I just finished removing all the drywall, the sink and toilet from
this small upstairs bathroom. I am trying to decide whether to replace
or repair/refinish the old cast iron bathtub that is already there.
One of the problems I have is that the bathtub is set so that the
drywall comes down to the top edge of the tub instead of the drywall
going all the way to the floor and the tub butting up against the
drywall. If I want to keep this tub and drywall all the way to the
floor, it looks like I will need to move one wall a little bit and
then move the tub over and probably adjust the position of the drain.
Also, the longest part of the tub is up against an exterior wall.
If I decide to replace the bathtub, what are the odds that I can find
one with just the dimensions I need?
Anybody got any ideas on this kind of situation?
That is the standard way. I don't know how else you'd do it. You
want the outermost edge of the tub lip to be tight against the studs
so that all wall materials are overhanging the tub. It's the simplest
way to have a waterproof installation. I suppose you could use
Redgard and an applied flashing to cover the rim, but then you'd have
to increase the wall tile setting bed thickness to compensate. That's
a losing proposition.
I don't understand the desire to run the drywall to the floor. Why do
They are more or less standard. If you need to notch out a quarter of
an inch of the studs - just recess the rim - that's fine, or if it's a
little small, just shim out the studs with plywood strips.
It just seemed natural to me, inexperienced me which is why I ask here
and everywhere else I can first, and, of course, I did not realize
that it is easier to have a waterproof seal with the drywall
overlapping the tub.
There is a lot more to a tile installation than gluing up tile. Don't
shoot yourself in the foot. Asking a few random questions on a
newsgroup can't replace a concerted effort of study. Before you go a
step further, hie thee to a library and check out a copy of Setting
Tile by Michael Byrne. It will tell you all of the stuff you need to
know and the order in which to do things.
Uh, modern tub with lip and skirt, or old clawfoot, that was perhaps
badly boxed in, in a previous remodel, to make it look 'modern'? Seen
lotsa those in older houses. But yeah, if this is a modern tub, tub goes
in first, and you build the bathroom around it.
I'll throw in the standard reminder to insulate behind and under the tub
while the walls are open. Even with a cast-iron tub, it makes the water
stay hot longer, and reduces cold-butt syndrome climbing into an empty tub.
fileave site you are a tenant on) weren't an unwitting zombie carrier or
something recently, were you?
Bottom line- I can't see your picture unless I disable my security
perimeter. Can you copy it over to one of the trusted public photo sites?
I'll have to check in to that. This is the first time I have used
FileAve. I posted in another NG about needing a file hosting site and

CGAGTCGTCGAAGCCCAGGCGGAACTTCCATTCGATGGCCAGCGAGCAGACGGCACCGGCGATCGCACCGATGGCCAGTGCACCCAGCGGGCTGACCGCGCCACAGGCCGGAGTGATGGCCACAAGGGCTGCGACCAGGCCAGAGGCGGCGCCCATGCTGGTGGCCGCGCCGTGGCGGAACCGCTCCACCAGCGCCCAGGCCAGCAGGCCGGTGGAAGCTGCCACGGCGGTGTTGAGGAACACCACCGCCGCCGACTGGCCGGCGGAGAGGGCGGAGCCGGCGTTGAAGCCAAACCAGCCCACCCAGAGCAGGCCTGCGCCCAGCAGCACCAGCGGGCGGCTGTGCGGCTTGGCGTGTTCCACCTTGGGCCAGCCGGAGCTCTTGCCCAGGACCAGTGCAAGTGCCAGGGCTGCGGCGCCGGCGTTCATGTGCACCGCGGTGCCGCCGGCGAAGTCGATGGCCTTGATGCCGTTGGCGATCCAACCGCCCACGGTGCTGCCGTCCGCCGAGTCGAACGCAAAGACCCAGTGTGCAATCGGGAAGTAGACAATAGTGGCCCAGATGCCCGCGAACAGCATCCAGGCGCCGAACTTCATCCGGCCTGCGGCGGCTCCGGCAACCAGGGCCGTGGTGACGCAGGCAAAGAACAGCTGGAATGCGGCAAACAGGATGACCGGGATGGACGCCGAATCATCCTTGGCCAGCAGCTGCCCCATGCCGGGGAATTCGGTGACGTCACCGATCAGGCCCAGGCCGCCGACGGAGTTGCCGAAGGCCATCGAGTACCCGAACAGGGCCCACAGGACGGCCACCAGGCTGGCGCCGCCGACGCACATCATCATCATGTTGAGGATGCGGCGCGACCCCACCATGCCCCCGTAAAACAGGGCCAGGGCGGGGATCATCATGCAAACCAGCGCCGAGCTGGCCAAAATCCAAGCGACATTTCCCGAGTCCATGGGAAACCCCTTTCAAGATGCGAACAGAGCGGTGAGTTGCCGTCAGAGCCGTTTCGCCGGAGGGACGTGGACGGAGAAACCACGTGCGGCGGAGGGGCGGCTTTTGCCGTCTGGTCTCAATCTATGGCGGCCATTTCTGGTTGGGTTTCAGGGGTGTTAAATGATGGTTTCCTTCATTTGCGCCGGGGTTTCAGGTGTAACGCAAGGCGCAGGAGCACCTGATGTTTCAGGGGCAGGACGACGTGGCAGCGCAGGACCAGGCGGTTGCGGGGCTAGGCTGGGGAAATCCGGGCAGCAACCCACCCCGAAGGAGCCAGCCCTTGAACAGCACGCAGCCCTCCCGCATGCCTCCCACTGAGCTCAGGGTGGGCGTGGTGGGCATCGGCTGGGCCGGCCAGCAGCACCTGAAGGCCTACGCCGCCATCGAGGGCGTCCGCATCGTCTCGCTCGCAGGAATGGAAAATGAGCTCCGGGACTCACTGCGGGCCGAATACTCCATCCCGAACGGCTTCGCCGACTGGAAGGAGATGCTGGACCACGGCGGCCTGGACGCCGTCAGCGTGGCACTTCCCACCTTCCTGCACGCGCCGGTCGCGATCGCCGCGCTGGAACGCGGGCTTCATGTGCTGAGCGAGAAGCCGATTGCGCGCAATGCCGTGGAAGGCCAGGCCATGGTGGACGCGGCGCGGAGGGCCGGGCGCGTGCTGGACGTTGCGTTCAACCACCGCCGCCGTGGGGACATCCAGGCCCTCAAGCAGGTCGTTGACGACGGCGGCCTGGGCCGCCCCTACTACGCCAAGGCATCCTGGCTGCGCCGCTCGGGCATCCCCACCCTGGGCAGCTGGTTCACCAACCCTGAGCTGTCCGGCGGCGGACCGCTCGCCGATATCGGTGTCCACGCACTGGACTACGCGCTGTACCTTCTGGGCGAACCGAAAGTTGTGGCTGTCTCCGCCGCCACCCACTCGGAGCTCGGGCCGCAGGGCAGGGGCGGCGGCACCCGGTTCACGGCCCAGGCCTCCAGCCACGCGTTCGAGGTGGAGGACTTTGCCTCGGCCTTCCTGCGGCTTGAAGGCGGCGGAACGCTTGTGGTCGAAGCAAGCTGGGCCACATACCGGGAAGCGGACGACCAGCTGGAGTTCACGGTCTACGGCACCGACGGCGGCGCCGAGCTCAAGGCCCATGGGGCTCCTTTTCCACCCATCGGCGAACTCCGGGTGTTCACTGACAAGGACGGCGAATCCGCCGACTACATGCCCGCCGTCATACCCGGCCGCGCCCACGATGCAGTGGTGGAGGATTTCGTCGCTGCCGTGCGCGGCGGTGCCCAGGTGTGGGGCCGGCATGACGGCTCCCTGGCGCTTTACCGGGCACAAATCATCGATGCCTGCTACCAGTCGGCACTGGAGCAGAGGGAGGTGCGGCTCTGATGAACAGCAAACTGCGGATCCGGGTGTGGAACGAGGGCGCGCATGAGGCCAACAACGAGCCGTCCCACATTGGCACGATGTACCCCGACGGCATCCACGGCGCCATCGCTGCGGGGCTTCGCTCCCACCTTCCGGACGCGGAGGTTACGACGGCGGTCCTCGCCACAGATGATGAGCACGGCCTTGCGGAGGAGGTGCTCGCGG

another poster posted a link to a page that rated those sites. FileAve
was the top rated file hosting site from that page.
I can access it too, using explorer and norton. It's a standard
tub. Whether it stays or goes depends on what condition the surface
is in and we can't determine that from the pic. If it's not OK, I
don't think I'd refinish it. Doing a complete remodel, I'd want a new
one so I'm sure you're not going to have problems in a few years again.
I used to have that WOT application on my browser. I had to wonder if
they based some of their ratings on data from users that were less
than honest. Perhaps other sites trying to give their competition a
Still, tho. Now I recon I had better use something else.
(or moving into the better machine sitting on the floor that also needs
a fresh load), but recovering from a major infection or crash is a
siginificant PITA. Not so much the 2-3 hours loading the software, but
the days drilling around on the crashed drive recovering and sorting
data, and tweaking all the program settings, etc. I keep meaning to buy
an external drive, since I no longer have the patience to spool stuff
off to CDs, but at the moment the past 2 years or so are basically not
I have enough PCs sitting around- I really ought to have one dedicated
just to internet/usenet browsing, with no data I care about loaded on
it. Image that to a spare drive, so when it gets infected, it is a
matter of minutes to start over.
The link worked fine for me (I'm using Windows XP, Microsoft Security
Essentials, and Comodo).
You mentioned in a later post that you believe there are some good solutions
out there to refinish or touch up a cast iron tub. My suggestion would be
to stay away from trying any refinish techniques. If there are any defects
or problem areas in the tub, replacing it will be a better idea in my
opinion. Also, by replacing the tub, you will have access to all of the
walls and all of the florr area, and connecting up the new plumbing will be
easier. You will also have better access to the wiring issue that came up.
Cast iron tubs weigh a ton (or, more correctly, a couple of hundred pounds
+/-). But they are easy to get out. You use a sledge hammer and break them
up. There are lots of http://YouTube.com videos to show how that's done. I
watched the videos and did one and it was fun to do. Put the cast iron
pieces out by the curb and scrap metal collectors will take it in a flash.
About the shower idea -- what's the plan in terms of the window? If you
have a shower, the window will be in the middle of the shower area and you
will have to figure out how to tile around it etc.
Any suggestions out there (I don't have any) for how "hibb" could or should
deal with the window in the new shower/tub area?
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